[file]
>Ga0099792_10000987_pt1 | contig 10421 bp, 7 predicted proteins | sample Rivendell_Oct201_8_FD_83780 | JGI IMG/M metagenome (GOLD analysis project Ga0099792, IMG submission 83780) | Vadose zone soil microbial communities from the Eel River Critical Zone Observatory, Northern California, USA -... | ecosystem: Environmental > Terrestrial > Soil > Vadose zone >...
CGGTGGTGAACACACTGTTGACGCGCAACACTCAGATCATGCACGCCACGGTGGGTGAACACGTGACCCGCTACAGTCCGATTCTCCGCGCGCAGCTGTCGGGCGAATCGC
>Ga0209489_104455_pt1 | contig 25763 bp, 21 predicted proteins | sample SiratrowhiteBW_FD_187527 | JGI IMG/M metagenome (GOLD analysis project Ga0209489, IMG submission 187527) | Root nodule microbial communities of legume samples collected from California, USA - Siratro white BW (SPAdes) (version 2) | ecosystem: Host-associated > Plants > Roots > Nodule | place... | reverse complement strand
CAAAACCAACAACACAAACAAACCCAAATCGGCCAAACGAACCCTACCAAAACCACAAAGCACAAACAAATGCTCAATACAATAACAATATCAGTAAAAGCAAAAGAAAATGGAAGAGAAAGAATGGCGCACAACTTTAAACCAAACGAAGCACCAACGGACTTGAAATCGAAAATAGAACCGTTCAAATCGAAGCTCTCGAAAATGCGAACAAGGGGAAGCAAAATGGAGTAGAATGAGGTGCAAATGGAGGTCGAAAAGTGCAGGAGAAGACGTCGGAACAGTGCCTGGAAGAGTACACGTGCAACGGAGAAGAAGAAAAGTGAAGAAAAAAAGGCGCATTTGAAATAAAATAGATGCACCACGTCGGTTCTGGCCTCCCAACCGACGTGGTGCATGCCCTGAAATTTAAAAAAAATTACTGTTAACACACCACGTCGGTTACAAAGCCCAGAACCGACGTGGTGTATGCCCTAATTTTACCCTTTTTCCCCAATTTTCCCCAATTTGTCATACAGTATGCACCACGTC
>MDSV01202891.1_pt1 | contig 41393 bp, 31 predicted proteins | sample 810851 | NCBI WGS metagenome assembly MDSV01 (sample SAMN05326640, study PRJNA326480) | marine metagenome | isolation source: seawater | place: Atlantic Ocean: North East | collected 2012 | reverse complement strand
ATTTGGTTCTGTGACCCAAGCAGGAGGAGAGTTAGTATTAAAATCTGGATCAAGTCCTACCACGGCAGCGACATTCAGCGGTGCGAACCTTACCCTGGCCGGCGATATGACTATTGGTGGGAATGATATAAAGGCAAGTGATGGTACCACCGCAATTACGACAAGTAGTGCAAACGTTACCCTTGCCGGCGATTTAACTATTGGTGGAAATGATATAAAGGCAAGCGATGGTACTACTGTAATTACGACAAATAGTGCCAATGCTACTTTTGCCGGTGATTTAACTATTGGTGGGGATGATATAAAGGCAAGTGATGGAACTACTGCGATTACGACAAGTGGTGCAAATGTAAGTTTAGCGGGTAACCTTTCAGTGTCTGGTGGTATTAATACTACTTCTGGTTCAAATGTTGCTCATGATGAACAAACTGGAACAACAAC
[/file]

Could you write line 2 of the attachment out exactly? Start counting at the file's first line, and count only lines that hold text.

CGGTGGTGAACACACTGTTGACGCGCAACACTCAGATCATGCACGCCACGGTGGGTGAACACGTGACCCGCTACAGTCCGATTCTCCGCGCGCAGCTGTCGGGCGAATCGC